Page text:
Friday, January 27, 2006

Rethinking Distribution

Today is the release of the film "Bubble" directed by Steven Soderbergh, and with it comes an experiment. Bubble is part of an experiment in releasing movies to theaters and homes at the same time, so it's available for downloading and will be available on DVD in stores on Tuesday. This is a new way in releasing a film, and it has the industry taking note. Where this model may prefer the distributor it does not favor by theater owners. This new distribution model is driven by two things. Technology and economics. On the economic side it is no secret that Hollywood studios receive a substantial amount of revenue from DVD sales and rentals. In 2004 47% of the distribution pie came from DVD's. That's $21.0 billion dollars from DVD sales and rentals alone. The other parts of the pie came from pay TV (9%), Television (28%), and theater distribution, which was 16%. On the technology side it is now possible to reach more people digitally then through other conventional means of distribution. This includes Pay TV, and the internet. Though downloading movies to your hard drive is something of a new way of distributing movies technology such as the i-pod, and the PS2 player are making that market more viable, and a producer would be a fool to not look at added revenue for his or her film.

As televisions and computers begin to merge and create new ways to deliver product to viewers eventually the distribution model of yesteryear will go the way of the dinosaur. There will still be a market for theater distribution, but a producer will not have to look at that as his or her only source of revenue. Some would say that this is the end of theater distribution, and why would any person go see a movie in a theater when they can see it in the privacy of their own home? All I can say to that is that the argument isn't something new. A little known invention called the television once was once thought of as the killer of movies. People thought long time ago that why would anyone go see a movie in a theater when they can watch TV for free in their home. Well guess what? The movies didn't die, and I'm happy to report that movie theaters are still in business. What happened? Well it's the old evolve or die syndrome. What happened to theater going was that it was transformed, There were movies in 3-D, in technoscope, and yes technicolor, and a movement happened that revolutionized the industry for a decade and that was drive-ins. Yes the movie audience was evolving and they wanted more, so Hollywood gave them more. Sure these new theaters were sometimes called passion pits, and they seemed to be just a fad, but it worked, and Hollywood produced some interesting films during this period.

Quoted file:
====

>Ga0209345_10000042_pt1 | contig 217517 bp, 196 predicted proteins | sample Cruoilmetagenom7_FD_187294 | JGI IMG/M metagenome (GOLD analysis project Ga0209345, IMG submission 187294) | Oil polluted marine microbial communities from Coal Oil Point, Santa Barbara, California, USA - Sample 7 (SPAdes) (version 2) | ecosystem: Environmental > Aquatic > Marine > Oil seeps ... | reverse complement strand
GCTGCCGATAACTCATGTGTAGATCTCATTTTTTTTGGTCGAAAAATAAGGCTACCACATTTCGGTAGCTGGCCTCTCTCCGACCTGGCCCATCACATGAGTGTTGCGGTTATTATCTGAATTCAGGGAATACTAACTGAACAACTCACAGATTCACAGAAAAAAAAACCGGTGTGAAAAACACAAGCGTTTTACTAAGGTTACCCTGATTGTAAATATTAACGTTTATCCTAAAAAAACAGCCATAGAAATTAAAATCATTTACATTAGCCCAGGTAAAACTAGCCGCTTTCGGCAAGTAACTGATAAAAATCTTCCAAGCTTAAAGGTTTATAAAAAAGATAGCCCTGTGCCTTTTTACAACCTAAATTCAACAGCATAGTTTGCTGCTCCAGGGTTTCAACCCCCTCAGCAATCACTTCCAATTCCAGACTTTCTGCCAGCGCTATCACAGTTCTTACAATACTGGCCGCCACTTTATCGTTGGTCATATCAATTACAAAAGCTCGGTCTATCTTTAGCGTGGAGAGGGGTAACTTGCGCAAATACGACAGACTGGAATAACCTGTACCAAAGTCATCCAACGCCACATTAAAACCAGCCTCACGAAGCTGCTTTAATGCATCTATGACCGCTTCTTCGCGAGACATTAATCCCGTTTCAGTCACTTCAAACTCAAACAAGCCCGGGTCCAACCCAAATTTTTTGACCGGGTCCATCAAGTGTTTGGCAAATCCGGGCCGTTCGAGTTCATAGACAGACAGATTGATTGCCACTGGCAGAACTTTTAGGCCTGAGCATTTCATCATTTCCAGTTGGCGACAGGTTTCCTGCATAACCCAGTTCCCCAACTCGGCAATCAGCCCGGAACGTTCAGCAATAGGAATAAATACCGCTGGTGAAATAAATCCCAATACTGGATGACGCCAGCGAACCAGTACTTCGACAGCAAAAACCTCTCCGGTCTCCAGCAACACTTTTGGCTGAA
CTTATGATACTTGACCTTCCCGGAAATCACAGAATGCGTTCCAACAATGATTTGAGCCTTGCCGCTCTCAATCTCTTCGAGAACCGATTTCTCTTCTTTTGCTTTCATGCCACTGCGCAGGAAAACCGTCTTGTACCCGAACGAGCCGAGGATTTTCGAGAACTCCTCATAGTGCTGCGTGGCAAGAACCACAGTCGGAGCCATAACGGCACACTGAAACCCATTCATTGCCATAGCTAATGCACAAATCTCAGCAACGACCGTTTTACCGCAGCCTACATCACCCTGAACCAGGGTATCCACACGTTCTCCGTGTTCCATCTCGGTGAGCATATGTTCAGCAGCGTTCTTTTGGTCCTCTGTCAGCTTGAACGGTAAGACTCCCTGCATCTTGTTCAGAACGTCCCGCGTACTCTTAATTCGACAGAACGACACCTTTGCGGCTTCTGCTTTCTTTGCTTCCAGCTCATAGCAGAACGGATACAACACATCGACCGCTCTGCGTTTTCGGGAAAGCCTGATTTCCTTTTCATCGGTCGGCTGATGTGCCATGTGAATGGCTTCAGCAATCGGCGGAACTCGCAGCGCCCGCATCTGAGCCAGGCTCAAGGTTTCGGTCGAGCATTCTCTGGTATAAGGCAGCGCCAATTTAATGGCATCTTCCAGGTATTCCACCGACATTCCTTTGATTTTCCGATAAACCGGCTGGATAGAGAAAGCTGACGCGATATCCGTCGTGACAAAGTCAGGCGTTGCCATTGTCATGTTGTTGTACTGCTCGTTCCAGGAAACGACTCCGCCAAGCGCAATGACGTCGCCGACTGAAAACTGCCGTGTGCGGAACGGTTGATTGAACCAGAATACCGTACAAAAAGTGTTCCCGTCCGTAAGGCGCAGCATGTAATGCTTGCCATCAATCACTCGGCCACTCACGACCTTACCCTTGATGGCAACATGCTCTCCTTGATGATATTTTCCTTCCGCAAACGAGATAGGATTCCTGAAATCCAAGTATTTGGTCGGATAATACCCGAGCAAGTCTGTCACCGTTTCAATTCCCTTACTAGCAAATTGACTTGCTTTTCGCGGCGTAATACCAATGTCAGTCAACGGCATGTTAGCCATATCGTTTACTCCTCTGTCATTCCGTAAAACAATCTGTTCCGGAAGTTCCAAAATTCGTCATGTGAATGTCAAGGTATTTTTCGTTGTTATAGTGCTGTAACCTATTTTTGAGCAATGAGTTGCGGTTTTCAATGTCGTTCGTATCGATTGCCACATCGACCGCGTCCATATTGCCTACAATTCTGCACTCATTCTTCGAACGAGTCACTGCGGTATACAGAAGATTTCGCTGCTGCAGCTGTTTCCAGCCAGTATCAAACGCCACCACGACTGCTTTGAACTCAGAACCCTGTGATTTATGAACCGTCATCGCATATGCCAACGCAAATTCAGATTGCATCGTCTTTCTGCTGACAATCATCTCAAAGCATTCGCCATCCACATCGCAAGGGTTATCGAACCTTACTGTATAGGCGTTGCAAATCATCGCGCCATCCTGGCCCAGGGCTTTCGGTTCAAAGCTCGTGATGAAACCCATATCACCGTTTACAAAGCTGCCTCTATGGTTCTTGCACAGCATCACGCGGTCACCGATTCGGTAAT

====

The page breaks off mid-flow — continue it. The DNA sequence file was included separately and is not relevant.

Another fact was that the movies were driven by a younger crowd who had more discretionary funds to spend on entertainment. It is happening again. Once more the distribution market is changing, and once more the audience is beginning to change. There are more films being produced now then there ever have been, and the market has opened up to include niche type markets. Sure Hollywood produces the blockbuster, and that is what it does well, but foreign films, art films, and even B-films are making it to the market, and being distributed through alternative distribution.

It's a new day in American film-making, and the distribution model is changing. With all change there is resistance, but as the villainous Borg of Star Trek would say "resistance is futile". Change will happen slowly at first, and then it will be business as usual. For the independent to the studio film-maker these are changing times, and they are exciting times. Distribution of a film is work, and it always has been, but now it's becoming more and more wide open and all who want to see their film succeed can now try and step up to the plate. Nothing worth while is easy, but then it never is.

No comments: